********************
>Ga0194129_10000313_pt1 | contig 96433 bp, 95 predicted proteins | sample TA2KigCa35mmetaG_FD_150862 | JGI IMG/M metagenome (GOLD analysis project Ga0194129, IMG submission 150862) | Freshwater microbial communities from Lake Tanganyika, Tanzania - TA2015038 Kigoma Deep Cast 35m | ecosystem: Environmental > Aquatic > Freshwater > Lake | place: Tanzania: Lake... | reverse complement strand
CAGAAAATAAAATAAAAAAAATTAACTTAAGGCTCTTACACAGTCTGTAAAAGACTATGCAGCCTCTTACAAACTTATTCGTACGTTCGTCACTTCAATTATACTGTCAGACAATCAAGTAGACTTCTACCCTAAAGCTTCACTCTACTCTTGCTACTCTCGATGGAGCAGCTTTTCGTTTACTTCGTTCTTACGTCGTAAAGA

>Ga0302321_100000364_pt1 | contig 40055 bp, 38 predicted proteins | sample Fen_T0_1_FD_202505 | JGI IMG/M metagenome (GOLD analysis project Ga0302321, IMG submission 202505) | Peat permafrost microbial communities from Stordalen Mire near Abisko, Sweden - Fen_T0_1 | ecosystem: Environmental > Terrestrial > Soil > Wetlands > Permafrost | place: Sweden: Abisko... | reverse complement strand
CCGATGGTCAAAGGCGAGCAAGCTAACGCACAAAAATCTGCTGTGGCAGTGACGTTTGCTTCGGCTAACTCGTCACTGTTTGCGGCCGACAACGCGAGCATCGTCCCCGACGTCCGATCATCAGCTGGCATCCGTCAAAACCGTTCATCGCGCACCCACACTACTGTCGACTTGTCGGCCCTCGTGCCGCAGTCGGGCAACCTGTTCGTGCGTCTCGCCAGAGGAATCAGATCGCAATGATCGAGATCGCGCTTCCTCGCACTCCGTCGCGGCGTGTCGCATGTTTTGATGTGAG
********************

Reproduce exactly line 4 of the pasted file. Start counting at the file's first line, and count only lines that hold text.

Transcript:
CCGATGGTCAAAGGCGAGCAAGCTAACGCACAAAAATCTGCTGTGGCAGTGACGTTTGCTTCGGCTAACTCGTCACTGTTTGCGGCCGACAACGCGAGCATCGTCCCCGACGTCCGATCATCAGCTGGCATCCGTCAAAACCGTTCATCGCGCACCCACACTACTGTCGACTTGTCGGCCCTCGTGCCGCAGTCGGGCAACCTGTTCGTGCGTCTCGCCAGAGGAATCAGATCGCAATGATCGAGATCGCGCTTCCTCGCACTCCGTCGCGGCGTGTCGCATGTTTTGATGTGAG